We don’t get any support staff (which is not technology), but I do use education student interns from the university behind us. That makes it possible for me to teach two separate AP classes, plus freshmen, and be the department chair and curriculum coordinator for my building/district. I’m quite the bargain :).

  6. >If I graphed the budget deficit against the compensation paid to Members of Congress I would get a scary looking but meaningless graph

    What makes you think this graph would be meaningless? It would tell us than an ever-better-compensated congress was steadily becoming more irresponsible. How is that not relevant?

    From this page:

    http://nces.ed.gov/fastfacts/display.asp?id=64

    we learn that students with disabilities make up less than 15 percent of the student population. If the average class has 25 students and the average disabled class has 4 students, then the overall student-teacher ratio has only been lowered from 25 to a bit under 22. Hardly a drastic reduction and nowhere near the reduction cited in the article.

    Even if you make it one teacher per student, it only lowers the ratio to a bit over 21. Clearly, anyone with a calculator can see that class sizes are significantly smaller now than in the 1970s.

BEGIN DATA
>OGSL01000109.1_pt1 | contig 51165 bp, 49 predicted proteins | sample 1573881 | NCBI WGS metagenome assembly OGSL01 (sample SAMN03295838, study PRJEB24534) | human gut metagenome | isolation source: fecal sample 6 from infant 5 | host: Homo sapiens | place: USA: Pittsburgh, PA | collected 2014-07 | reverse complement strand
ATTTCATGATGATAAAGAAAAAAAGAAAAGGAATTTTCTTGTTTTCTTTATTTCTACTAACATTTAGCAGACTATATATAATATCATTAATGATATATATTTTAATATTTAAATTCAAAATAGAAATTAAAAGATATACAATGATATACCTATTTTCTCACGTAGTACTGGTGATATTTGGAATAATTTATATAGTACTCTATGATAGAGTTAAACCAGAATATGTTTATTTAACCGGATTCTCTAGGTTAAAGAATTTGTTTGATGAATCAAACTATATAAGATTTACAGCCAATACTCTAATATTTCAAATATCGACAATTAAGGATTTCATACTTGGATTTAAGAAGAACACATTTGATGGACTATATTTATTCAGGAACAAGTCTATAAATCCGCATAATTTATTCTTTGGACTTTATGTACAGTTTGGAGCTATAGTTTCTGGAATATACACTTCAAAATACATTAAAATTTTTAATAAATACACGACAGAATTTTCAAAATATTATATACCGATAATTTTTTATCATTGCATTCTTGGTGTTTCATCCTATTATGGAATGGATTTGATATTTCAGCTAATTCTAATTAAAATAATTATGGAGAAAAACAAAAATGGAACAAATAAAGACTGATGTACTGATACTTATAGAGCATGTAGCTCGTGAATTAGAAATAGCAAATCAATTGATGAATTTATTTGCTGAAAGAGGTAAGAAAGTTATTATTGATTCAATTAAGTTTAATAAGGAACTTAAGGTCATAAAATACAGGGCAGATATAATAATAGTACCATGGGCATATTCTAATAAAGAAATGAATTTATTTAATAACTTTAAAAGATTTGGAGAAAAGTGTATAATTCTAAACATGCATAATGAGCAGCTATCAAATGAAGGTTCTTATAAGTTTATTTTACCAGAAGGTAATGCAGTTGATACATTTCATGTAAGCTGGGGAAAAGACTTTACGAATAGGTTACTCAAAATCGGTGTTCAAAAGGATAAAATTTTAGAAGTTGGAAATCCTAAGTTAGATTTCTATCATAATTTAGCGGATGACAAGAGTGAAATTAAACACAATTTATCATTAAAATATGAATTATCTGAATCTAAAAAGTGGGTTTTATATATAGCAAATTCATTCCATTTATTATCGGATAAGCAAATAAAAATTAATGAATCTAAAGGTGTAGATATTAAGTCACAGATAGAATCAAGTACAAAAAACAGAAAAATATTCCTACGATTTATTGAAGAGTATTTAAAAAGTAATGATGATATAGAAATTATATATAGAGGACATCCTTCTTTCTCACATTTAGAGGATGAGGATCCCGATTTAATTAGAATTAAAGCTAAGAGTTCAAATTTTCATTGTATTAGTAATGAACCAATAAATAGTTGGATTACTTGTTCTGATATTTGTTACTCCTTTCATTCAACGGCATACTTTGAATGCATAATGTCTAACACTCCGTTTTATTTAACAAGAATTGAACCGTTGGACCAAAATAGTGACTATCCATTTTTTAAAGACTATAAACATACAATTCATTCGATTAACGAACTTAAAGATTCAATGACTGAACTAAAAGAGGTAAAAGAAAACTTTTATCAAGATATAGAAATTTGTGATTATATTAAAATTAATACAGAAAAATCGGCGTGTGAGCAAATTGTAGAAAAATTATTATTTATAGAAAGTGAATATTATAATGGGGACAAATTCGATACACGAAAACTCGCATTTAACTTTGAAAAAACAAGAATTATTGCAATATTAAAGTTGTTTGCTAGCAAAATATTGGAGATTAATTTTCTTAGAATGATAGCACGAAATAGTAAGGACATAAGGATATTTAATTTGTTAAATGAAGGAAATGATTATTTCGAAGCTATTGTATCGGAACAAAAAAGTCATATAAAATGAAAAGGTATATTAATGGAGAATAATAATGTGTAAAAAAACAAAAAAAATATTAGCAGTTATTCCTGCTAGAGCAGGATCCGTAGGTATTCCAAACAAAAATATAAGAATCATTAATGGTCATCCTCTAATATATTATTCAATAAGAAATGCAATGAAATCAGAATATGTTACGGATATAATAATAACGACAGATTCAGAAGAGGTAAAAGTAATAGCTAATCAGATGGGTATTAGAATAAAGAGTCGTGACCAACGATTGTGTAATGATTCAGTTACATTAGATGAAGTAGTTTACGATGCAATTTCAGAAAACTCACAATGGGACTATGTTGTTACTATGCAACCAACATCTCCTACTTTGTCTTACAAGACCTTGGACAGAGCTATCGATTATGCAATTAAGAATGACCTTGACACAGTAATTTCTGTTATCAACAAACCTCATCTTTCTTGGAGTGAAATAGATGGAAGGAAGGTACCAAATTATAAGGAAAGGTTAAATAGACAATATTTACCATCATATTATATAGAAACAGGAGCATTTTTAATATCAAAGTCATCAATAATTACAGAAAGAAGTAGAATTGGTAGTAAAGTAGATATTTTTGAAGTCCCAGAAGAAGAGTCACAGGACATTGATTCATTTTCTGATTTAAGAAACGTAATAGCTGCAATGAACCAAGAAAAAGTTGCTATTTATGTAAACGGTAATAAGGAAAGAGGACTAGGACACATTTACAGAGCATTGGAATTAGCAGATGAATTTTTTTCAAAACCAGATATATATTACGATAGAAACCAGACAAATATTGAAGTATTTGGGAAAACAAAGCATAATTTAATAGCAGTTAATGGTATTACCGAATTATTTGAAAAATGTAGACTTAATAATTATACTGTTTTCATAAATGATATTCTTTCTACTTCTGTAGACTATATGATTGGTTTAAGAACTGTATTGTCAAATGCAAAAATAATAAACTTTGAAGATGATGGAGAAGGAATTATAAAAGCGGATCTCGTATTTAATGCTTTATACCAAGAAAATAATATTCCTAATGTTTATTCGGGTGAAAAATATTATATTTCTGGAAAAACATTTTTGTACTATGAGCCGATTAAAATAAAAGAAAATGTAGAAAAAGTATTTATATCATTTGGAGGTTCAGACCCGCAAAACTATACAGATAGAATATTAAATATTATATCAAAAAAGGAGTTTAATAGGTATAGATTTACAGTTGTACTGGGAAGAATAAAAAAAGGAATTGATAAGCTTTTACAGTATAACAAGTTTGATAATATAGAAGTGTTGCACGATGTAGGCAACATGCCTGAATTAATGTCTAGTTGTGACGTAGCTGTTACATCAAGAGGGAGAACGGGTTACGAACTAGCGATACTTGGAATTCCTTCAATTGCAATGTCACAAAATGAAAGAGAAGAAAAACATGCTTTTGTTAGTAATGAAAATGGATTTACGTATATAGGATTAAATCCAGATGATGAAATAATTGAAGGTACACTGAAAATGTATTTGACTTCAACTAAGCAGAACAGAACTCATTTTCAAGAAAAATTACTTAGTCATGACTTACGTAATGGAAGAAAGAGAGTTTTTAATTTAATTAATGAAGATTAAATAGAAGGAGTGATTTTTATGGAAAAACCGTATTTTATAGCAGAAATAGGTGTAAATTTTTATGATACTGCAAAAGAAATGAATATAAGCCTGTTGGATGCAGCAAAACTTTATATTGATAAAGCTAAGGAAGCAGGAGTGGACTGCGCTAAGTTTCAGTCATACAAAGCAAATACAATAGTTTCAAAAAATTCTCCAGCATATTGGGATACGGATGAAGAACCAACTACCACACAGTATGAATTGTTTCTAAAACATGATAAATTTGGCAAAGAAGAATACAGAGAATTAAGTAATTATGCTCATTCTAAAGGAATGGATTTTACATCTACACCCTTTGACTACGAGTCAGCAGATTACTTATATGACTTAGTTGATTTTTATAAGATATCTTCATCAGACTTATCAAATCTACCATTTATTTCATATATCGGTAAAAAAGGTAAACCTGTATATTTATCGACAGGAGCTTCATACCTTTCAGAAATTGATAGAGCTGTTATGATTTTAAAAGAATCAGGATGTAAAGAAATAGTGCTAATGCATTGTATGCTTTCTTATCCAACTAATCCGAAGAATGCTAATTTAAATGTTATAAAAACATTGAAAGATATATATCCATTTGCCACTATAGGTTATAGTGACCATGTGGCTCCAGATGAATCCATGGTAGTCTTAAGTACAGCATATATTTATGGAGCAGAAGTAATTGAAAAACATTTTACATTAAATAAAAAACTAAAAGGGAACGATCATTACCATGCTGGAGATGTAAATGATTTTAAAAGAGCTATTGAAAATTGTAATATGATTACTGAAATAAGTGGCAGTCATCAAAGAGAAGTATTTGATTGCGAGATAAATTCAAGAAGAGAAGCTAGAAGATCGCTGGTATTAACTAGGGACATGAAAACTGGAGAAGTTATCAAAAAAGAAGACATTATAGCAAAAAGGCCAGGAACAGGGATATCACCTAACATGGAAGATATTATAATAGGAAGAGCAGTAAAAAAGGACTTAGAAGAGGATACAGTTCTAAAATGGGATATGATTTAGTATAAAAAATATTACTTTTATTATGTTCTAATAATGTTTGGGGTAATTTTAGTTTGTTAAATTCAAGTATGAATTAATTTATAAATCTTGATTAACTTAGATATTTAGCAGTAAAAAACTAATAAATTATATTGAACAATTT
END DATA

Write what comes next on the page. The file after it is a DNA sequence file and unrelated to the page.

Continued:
My second grade class was considered a bit large, but the school was crowded. There were 31 kids in that class, but I don’t remember Ms Kiesler complaining…

  7. (Mike): “Jay Greene, never met a teacher he couldn’t stand, or a child who didn’t resemble dollar signs.
    Why submit content-free libel that serves only to identify the libeler as a defender of the NEA/AFT/AFSCME cartel? Greene himself is a teacher, after all, and his blog often publishes laudatory posts on schools that successfully challenge the cartel’s abusive system.

    (Aaron): “…a teacher can only teach so many lessons and students in a day.
    This presumes the conclusion. Ken Burns (__The Civil War, __Jazz__, __Baseball__) is probably the most productive History teacher who ever lived in the US. Each of his lessons reached thousands. While current technology initiatives often serve only to generate padded contracts for consultants and hardware vendors, technology has enhanced the education industry (consider movable type and books). The current State-monopoly school system lacks any incentive to deploy technology effectively.

    “What works?” is an empirical question which only an experiment can answer. In public policy experiments take the form of decentralized policy regimes (i.e., federalism) and competitive markets in goods and services.

  8. What do you mean by “the” corporations? There are lots of corporations. Some, like textbook publishers, parasitize the $500 billion US K-12 tax-generated revenue stream. Unions, even “public sector” unions like the NEA, AFT, and AFSCME, are corporations. Churches are corporations.
    Your conspiracy theories are hilariously uninformed.